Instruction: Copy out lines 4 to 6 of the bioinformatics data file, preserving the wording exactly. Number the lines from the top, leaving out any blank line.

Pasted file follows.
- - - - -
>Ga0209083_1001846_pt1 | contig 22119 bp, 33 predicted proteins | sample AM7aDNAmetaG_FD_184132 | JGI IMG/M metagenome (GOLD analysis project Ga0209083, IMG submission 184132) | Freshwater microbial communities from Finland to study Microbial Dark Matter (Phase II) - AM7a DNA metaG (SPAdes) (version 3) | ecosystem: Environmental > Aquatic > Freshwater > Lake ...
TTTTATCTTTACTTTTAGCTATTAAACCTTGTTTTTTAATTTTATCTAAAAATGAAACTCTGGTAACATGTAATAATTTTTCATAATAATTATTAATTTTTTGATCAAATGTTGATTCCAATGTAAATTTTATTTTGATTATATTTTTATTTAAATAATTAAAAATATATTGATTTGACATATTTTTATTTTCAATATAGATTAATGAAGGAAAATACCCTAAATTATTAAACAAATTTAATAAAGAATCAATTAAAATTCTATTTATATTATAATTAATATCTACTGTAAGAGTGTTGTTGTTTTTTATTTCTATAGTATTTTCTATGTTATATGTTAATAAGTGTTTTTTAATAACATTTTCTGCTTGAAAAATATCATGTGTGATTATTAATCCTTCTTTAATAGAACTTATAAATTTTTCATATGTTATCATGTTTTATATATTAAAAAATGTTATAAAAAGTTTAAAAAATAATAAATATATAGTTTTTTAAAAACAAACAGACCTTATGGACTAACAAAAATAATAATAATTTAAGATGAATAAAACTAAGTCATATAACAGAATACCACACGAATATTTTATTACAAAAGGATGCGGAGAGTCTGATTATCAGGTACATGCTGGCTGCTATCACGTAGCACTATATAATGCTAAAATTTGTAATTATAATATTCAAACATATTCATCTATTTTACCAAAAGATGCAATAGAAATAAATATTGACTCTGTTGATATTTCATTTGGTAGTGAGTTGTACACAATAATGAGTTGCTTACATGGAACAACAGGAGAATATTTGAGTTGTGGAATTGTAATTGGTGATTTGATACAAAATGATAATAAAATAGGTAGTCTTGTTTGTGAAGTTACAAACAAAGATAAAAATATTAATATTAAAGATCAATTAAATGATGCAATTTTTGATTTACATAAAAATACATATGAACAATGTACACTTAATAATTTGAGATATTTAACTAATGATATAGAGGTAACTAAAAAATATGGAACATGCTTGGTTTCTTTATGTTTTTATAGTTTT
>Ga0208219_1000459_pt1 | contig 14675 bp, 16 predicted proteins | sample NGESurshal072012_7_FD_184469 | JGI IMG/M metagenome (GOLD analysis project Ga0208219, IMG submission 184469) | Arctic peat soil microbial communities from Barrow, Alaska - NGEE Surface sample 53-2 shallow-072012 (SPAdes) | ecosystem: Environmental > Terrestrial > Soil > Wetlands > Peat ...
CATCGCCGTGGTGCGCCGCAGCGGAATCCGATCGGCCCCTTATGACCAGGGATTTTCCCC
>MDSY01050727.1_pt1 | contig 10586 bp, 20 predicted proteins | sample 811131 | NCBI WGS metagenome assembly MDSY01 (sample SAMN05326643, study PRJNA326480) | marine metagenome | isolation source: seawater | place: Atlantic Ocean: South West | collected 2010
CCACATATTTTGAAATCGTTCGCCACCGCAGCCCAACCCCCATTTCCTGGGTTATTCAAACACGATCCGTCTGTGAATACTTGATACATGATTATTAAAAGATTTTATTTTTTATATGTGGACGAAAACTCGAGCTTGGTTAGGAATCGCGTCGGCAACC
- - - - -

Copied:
CATCGCCGTGGTGCGCCGCAGCGGAATCCGATCGGCCCCTTATGACCAGGGATTTTCCCC
>MDSY01050727.1_pt1 | contig 10586 bp, 20 predicted proteins | sample 811131 | NCBI WGS metagenome assembly MDSY01 (sample SAMN05326643, study PRJNA326480) | marine metagenome | isolation source: seawater | place: Atlantic Ocean: South West | collected 2010
CCACATATTTTGAAATCGTTCGCCACCGCAGCCCAACCCCCATTTCCTGGGTTATTCAAACACGATCCGTCTGTGAATACTTGATACATGATTATTAAAAGATTTTATTTTTTATATGTGGACGAAAACTCGAGCTTGGTTAGGAATCGCGTCGGCAACC